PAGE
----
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Paul Rogers
Squash, the sport, not the vegetable
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Last week Nicholas Blechman called requesting an illustration for an article about squash, the sport, not the vegtable, written by Tad Friend in The New Yorker.

The article is about Mr. Friend's relationship to the sport and also the mental side of the game as an antidote to midlife malaise. The editor sent along a note about the Hourglass Analogy, an idea that in middle-age a weaker player may occasionally beat a much better player. Sketch 1 is in color, because I wasn't sure the pencil sketch would communicate my thinking clearly.

Sketch 2 was chosen and I sent over two color options. In re-reading the article I also realized that Mr. Friend is left-handed.

They went with the red one. It's always great to see a piece printed, surrounded by that distinctive New Yorker typography.
A Few Odds & Ends from 2015
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Cover for Stanford Social Innovation Review, AD David Herbick


Cover concepts for MIT Technology Review, 35 Innovators Under 35. Creative Director Nick Vokey called for an optimistic cover that referenced the magazine’s 1960s/70s aesthetic. In the end, the editor decided  to go with a more “fun” approach.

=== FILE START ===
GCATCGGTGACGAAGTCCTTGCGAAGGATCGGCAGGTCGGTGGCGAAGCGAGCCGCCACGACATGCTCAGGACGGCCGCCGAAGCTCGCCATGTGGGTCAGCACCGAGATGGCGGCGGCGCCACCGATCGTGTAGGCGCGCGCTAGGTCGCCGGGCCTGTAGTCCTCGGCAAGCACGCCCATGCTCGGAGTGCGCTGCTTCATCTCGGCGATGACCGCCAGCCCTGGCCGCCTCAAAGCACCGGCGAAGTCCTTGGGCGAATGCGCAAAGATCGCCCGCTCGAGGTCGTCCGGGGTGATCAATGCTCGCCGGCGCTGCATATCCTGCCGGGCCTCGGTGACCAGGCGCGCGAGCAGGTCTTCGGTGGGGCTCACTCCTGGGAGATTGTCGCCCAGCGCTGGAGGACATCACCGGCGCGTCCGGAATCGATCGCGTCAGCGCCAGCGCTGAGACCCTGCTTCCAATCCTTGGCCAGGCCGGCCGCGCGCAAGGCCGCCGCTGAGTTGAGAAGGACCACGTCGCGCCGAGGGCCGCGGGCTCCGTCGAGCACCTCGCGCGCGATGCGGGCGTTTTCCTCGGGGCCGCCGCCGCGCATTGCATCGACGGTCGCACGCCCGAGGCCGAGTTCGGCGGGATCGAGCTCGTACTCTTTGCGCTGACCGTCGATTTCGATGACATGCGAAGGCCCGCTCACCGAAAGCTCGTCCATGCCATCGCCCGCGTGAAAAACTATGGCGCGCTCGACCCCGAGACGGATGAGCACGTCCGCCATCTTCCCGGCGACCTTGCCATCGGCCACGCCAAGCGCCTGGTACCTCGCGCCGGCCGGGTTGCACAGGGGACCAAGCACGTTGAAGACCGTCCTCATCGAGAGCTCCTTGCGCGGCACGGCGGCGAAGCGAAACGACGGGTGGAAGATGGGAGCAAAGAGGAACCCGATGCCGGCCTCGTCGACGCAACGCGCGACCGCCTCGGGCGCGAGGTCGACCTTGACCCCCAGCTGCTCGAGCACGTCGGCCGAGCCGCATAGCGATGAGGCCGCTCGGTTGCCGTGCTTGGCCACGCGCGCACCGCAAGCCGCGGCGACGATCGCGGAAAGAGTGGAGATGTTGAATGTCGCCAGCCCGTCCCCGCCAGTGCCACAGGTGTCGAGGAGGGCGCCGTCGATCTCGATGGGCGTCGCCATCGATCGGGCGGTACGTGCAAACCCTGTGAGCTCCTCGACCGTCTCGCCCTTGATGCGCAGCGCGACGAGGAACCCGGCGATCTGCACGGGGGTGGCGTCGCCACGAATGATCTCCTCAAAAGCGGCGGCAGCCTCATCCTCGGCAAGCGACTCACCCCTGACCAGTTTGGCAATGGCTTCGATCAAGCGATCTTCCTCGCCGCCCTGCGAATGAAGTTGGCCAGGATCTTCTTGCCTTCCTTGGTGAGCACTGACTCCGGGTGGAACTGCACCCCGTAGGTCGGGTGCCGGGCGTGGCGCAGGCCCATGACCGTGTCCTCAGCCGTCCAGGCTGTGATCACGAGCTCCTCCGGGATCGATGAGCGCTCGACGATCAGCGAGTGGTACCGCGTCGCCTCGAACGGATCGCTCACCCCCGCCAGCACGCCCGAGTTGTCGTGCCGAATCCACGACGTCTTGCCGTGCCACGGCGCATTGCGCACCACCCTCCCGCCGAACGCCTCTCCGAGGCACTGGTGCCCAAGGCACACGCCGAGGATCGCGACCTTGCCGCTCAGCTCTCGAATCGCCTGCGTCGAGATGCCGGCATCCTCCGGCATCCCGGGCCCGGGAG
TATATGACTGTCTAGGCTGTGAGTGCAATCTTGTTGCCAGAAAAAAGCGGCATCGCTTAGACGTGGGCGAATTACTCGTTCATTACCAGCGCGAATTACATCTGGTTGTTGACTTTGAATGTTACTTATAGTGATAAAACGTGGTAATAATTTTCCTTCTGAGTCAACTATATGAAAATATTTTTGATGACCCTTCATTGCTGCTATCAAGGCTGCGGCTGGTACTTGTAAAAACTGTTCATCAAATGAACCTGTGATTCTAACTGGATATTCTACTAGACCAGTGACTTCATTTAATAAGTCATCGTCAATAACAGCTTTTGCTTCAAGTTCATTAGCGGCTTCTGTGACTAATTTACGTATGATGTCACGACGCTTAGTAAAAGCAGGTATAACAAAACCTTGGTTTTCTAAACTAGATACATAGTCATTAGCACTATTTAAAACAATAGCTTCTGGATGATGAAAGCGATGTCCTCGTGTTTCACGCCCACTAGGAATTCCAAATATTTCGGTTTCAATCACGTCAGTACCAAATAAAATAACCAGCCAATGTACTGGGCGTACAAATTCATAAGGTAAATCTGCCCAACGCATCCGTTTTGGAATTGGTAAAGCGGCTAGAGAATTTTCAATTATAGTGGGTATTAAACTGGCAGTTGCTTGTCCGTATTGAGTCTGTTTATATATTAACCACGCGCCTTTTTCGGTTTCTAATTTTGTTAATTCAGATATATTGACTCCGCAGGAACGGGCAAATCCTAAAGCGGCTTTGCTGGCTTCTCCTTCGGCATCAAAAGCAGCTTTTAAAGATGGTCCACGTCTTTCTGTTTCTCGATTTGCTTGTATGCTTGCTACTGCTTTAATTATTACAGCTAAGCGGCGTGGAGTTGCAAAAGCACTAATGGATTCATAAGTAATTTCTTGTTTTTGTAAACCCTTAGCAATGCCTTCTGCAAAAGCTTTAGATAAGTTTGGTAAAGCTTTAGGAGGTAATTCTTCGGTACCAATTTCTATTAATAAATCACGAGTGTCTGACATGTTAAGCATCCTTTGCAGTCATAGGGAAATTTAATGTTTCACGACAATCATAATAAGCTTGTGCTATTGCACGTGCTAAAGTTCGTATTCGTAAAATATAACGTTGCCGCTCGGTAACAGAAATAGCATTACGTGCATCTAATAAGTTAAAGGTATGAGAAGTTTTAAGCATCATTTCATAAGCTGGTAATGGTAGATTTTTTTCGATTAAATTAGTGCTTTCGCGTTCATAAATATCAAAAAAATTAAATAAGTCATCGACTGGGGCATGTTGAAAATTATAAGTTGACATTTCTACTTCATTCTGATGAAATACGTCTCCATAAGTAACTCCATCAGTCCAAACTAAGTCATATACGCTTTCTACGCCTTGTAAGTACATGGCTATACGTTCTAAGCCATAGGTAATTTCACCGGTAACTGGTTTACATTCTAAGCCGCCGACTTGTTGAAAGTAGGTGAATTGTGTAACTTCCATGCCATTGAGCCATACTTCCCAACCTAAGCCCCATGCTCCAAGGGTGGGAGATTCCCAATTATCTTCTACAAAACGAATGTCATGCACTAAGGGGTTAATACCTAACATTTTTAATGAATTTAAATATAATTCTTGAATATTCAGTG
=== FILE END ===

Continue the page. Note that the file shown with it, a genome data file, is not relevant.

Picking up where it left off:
Logo concepts for LA’s Architecture+Design Museum fundraiser in their new building downtown. They went with the one on the top right.

Cover for SPY Original Motion Picture Soundtrack album, Director Paul Feigs wanted a “cool 60’s graphic, old James Bond style artwork.” He went with the one on the bottom left.

Illustration for The New Yorker to accompany an article about Mexico’s drug tunnels, (with apologies to Diego Rivera.) AD: Chris Curry

Vintage playbill style poster for Kemistry Gallery's 10th Anniversary Show in London.

Drawings of famous movie lawyers for a calendar.

Portraits for Mockingbird Magazine issue on forgiveness, Editor, Ethan Richardson
Van Lingle Mungo
posted:

Writing London
posted:
Front cover

A map I designed for Herb Lester Associates has just been printed, Writing London is a guide to “a city full of stories and the people who make them.” You’re always in good hands with the guides from Herb Lester, the locations are described with wit and style (here by Sam West) and the maps are always beautifully designed. To try and keep up my end of the deal, I used the work of one of my favorites, E. McKnight Kauffer as inspiration.
Back cover

Seventy locations – from Hampstead Heath to Dulwich, from Martin Amis to W.B. Yeats.

Map detail.




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